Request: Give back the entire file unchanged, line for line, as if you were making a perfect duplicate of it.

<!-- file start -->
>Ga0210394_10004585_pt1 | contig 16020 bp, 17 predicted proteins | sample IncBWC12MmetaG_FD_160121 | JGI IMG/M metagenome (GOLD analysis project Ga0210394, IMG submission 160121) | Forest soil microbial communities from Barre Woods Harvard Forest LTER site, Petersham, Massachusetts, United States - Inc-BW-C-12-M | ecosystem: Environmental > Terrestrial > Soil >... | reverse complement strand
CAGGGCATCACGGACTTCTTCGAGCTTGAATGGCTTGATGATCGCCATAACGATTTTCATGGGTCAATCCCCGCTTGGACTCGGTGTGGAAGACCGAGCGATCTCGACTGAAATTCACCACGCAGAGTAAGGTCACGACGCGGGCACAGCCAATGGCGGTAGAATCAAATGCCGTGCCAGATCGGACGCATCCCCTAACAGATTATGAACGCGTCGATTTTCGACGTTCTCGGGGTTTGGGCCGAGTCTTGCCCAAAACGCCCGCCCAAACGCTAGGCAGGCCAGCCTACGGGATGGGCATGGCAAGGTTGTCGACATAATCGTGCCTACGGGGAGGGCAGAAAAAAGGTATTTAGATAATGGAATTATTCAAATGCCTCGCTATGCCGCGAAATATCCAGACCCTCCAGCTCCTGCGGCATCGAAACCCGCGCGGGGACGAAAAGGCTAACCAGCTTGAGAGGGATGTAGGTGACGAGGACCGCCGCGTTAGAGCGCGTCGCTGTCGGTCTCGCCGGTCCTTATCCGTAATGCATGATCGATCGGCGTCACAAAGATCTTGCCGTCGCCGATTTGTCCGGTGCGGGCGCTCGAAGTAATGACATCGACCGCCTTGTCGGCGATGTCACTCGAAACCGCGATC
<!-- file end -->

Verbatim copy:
>Ga0210394_10004585_pt1 | contig 16020 bp, 17 predicted proteins | sample IncBWC12MmetaG_FD_160121 | JGI IMG/M metagenome (GOLD analysis project Ga0210394, IMG submission 160121) | Forest soil microbial communities from Barre Woods Harvard Forest LTER site, Petersham, Massachusetts, United States - Inc-BW-C-12-M | ecosystem: Environmental > Terrestrial > Soil >... | reverse complement strand
CAGGGCATCACGGACTTCTTCGAGCTTGAATGGCTTGATGATCGCCATAACGATTTTCATGGGTCAATCCCCGCTTGGACTCGGTGTGGAAGACCGAGCGATCTCGACTGAAATTCACCACGCAGAGTAAGGTCACGACGCGGGCACAGCCAATGGCGGTAGAATCAAATGCCGTGCCAGATCGGACGCATCCCCTAACAGATTATGAACGCGTCGATTTTCGACGTTCTCGGGGTTTGGGCCGAGTCTTGCCCAAAACGCCCGCCCAAACGCTAGGCAGGCCAGCCTACGGGATGGGCATGGCAAGGTTGTCGACATAATCGTGCCTACGGGGAGGGCAGAAAAAAGGTATTTAGATAATGGAATTATTCAAATGCCTCGCTATGCCGCGAAATATCCAGACCCTCCAGCTCCTGCGGCATCGAAACCCGCGCGGGGACGAAAAGGCTAACCAGCTTGAGAGGGATGTAGGTGACGAGGACCGCCGCGTTAGAGCGCGTCGCTGTCGGTCTCGCCGGTCCTTATCCGTAATGCATGATCGATCGGCGTCACAAAGATCTTGCCGTCGCCGATTTGTCCGGTGCGGGCGCTCGAAGTAATGACATCGACCGCCTTGTCGGCGATGTCACTCGAAACCGCGATC